If $x(t)$ (and also $x[n]$) are in volts, then as above $\frac{1}T |X(f)|^2$ would be "volts² per Hz" in the vicinity of frequency $f$. Then at frequency $k \Delta f = \frac{k}{N} f_\mathrm{s}$, the magnitude-square of the corresponding point in the FFT, scaled down by $\frac{1}N$, is

$$ \tfrac{1}N \Big|X[k]\Big|^2 = \tfrac{1}{T} \Big|X(k\Delta f)\Big|^2 \cdot f_\mathrm{s} $$

which would be "volts² per Hz times the sample rate in Hz" or just volts² at frequency $\frac{k}{N} f_\mathrm{s}$.

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    $\begingroup$ Nobody that I am aware of has denied the periodicity of either the extrapolation of the DFT nor of its inverse. What is incorrect is to identify the extrapolation as the signal unless it is specified that it is a periodic signal with the DFT frame covering a period (not necessarily the fundamental). Technical precision is important in mathematical language. $\endgroup$ – Cedron Dawg Sep 7 at 4:29
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    $\begingroup$ @Q.P. , thank you. while i have been around since 2013, and i have several times spent cred points on a bounty, this is the first time that i have ever received a bounty. $\endgroup$ – robert bristow-johnson Sep 7 at 21:16
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    $\begingroup$ @robertbristow-johnson. Congrats! :-) $\endgroup$ – Peter K. Sep 7 at 21:21
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    $\begingroup$ @robertbristow-johnson it seemed only fair! While your reputation clearly doesn't "need" them, you put such an enormous amount of effort into a very well explained answer, I felt it warranted a symbolic gesture. $\endgroup$ – Q.P. Sep 7 at 23:36
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    $\begingroup$ It's okay to say $$ x[n] = x[n+N] $$ when you are talking about the extension (extrapolation on the set of integers) of the inverse DFT (and again I think DFS should stand for Discrete Fourier Spectrum, not Discrete Fourier Series, but it's fine with me calling the extension/extrapolation that and I don't know what else it would mean). But it is not okay to say $$ x[n] = x[n+N] $$ about the signal. Likewise, it is not correct to say the DFT "assumes it". The DFT is blind to it. $\endgroup$ – Cedron Dawg Sep 8 at 4:22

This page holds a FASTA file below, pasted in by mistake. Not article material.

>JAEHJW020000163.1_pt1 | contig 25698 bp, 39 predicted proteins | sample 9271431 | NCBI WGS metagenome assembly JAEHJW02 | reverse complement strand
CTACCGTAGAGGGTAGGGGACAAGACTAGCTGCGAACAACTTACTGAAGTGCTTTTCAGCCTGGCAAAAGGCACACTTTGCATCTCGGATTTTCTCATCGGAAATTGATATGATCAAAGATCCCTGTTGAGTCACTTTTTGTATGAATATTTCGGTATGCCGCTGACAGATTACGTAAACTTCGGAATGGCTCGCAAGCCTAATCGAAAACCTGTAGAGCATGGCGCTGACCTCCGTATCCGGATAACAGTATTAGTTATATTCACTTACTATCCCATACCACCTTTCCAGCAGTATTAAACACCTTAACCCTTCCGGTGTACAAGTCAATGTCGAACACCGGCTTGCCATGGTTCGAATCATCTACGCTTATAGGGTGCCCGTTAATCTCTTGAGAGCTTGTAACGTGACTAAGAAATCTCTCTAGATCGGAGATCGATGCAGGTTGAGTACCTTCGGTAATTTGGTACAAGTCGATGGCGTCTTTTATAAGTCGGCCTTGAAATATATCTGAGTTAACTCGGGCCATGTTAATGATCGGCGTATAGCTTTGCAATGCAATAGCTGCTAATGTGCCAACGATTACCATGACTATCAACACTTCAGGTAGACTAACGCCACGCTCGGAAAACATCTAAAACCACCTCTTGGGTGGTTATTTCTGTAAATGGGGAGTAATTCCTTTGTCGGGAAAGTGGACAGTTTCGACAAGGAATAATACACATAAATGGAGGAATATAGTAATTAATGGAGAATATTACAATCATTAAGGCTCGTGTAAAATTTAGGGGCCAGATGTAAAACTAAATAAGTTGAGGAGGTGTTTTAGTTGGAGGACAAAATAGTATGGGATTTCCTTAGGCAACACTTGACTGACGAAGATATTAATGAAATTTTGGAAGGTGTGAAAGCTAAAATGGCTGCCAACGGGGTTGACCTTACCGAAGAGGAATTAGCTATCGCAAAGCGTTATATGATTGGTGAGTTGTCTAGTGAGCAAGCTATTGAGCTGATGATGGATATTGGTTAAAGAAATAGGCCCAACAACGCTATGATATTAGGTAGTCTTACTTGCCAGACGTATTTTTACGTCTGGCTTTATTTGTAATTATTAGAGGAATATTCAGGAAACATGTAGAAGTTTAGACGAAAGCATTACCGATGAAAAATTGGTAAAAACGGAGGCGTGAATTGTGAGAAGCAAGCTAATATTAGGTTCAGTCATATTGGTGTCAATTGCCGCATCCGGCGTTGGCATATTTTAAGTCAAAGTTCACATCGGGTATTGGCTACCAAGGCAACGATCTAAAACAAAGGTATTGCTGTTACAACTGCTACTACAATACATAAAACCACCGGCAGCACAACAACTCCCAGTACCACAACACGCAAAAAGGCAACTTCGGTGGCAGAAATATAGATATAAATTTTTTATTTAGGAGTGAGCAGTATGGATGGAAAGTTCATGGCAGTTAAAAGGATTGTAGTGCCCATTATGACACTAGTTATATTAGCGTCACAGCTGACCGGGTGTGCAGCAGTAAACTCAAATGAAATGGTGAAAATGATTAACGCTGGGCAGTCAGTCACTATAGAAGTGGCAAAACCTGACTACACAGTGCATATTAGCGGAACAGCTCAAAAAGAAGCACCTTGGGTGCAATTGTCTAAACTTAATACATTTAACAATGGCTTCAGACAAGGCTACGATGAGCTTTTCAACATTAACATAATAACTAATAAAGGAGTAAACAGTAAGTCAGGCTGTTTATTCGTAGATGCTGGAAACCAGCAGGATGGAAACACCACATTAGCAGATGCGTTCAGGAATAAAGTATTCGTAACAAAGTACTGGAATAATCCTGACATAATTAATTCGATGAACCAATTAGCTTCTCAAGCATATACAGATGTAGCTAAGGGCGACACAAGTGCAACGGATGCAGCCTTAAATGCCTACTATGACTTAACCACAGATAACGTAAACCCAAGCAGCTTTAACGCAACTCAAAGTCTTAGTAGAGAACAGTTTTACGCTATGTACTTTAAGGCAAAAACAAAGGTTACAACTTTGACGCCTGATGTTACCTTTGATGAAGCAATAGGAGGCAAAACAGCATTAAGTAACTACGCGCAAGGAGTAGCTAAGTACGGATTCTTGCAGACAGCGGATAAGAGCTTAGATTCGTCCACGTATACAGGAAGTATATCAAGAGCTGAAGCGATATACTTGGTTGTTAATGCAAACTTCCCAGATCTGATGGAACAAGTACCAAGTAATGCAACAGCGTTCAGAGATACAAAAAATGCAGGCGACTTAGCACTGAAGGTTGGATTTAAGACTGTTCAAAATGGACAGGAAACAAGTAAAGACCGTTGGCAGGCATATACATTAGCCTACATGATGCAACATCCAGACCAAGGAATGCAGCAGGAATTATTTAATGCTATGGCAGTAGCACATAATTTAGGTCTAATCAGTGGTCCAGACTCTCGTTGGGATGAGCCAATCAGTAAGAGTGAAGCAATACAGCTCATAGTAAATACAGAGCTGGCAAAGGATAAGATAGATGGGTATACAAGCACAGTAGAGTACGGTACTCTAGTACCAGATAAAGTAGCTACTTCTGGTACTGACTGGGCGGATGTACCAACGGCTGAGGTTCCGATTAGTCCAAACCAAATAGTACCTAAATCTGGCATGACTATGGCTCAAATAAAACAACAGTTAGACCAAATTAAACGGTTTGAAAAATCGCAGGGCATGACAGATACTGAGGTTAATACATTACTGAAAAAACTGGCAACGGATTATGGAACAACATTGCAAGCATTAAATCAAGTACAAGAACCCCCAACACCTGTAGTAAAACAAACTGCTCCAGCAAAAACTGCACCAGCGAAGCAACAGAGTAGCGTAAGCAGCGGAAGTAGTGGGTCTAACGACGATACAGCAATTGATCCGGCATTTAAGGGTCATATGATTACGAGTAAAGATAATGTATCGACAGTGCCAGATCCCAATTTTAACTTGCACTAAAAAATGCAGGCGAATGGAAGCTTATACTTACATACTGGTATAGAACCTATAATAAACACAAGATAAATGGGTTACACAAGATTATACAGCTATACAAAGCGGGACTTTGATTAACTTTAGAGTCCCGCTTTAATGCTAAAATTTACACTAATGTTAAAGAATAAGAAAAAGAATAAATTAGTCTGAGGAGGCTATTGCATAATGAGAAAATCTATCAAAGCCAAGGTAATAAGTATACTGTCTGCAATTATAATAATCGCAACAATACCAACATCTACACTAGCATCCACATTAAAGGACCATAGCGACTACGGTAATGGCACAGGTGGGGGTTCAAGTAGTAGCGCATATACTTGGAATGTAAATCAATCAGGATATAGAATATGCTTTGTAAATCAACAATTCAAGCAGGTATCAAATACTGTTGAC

You do this by doing two things:

  1. First establish what the relationship of scale exists between your A/D converter and the numerical values that go into your DFT. Find out how many volts corresponds to a value of $1.0$ in the samples that go into the DFT.

  2. The next thing you gotta do is express your integral above without that $\frac{1}{T}$ factor (which is an error) as a Riemann summation having equal-width little rectangles of width equal to the sampling period. That will become identical to the summation of the DFT.

That should spell it out.

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  • $\begingroup$ I'm really pleased you said point 2. because just "playing around" and removing that $1/T$ makes my final function match what I see when I simulate the DFT. So thanks! Would you say what I am doing, bearing in mind what I want to achieve, makes sense? $\endgroup$ – Q.P. Aug 31 at 13:35
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    $\begingroup$ yes. just remember that the "$dt$" in the integral has dimension of time (likely units of seconds). so you'll get $\mathrm{V/Hz}$ coming outa the integral. that means you do need to multiply by some quantity of time to make the result $\mathrm{V}^2\mathrm{/Hz}$. i think you have to multiply by the sample rate. $\endgroup$ – robert bristow-johnson Aug 31 at 17:12
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    $\begingroup$ maybe i'm wrong about leaving off the $\frac1T$. i gotta think about this a little more. $\endgroup$ – robert bristow-johnson Sep 1 at 1:08
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    $\begingroup$ i'm gonna add another answer and do this formaly. $\endgroup$ – robert bristow-johnson Sep 1 at 17:21
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    $\begingroup$ @Q.P. Check out dsp.stackexchange.com/questions/69430/… Clearly the $dt$ corresponds to a $1/N$ normalization. $\endgroup$ – Cedron Dawg Sep 2 at 11:53

According to this, the units for PSD from a DFT should be volts^2/bin:

$$ \mathrm{PSD} = [ X[k] \cdot \operatorname{conj}(X[k]) ] / N $$

$$ \mathrm{units} = \mathrm{volts} \cdot \mathrm{volts} /\mathrm{bins} = \mathrm{volt}^2/\mathrm{bin} $$

Which makes sense since when it is applied to a signal measured in seconds, there is a bin width value of so many Hz per bin (given by $f_s/N$). Thus, you have a conversion factor between the DFT PSD units and the volts^2/Hz you were expecting.